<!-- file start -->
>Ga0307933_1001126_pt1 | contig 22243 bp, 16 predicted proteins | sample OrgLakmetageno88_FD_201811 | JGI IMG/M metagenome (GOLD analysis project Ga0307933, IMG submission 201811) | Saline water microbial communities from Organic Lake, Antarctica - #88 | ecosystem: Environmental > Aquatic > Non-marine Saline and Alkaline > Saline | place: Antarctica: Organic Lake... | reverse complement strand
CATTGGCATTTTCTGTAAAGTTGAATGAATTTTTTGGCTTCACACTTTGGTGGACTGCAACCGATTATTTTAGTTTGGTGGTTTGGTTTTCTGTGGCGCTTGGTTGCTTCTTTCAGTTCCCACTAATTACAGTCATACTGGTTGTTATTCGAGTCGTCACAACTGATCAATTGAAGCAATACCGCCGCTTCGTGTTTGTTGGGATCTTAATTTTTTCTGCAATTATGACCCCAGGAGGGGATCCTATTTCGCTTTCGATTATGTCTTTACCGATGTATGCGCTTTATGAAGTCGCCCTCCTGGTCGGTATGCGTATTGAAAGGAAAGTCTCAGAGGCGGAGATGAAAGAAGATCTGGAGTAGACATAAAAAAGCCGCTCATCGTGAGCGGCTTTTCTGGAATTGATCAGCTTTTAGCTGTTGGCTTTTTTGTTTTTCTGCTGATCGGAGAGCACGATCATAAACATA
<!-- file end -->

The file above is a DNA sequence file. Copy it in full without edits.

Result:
>Ga0307933_1001126_pt1 | contig 22243 bp, 16 predicted proteins | sample OrgLakmetageno88_FD_201811 | JGI IMG/M metagenome (GOLD analysis project Ga0307933, IMG submission 201811) | Saline water microbial communities from Organic Lake, Antarctica - #88 | ecosystem: Environmental > Aquatic > Non-marine Saline and Alkaline > Saline | place: Antarctica: Organic Lake... | reverse complement strand
CATTGGCATTTTCTGTAAAGTTGAATGAATTTTTTGGCTTCACACTTTGGTGGACTGCAACCGATTATTTTAGTTTGGTGGTTTGGTTTTCTGTGGCGCTTGGTTGCTTCTTTCAGTTCCCACTAATTACAGTCATACTGGTTGTTATTCGAGTCGTCACAACTGATCAATTGAAGCAATACCGCCGCTTCGTGTTTGTTGGGATCTTAATTTTTTCTGCAATTATGACCCCAGGAGGGGATCCTATTTCGCTTTCGATTATGTCTTTACCGATGTATGCGCTTTATGAAGTCGCCCTCCTGGTCGGTATGCGTATTGAAAGGAAAGTCTCAGAGGCGGAGATGAAAGAAGATCTGGAGTAGACATAAAAAAGCCGCTCATCGTGAGCGGCTTTTCTGGAATTGATCAGCTTTTAGCTGTTGGCTTTTTTGTTTTTCTGCTGATCGGAGAGCACGATCATAAACATA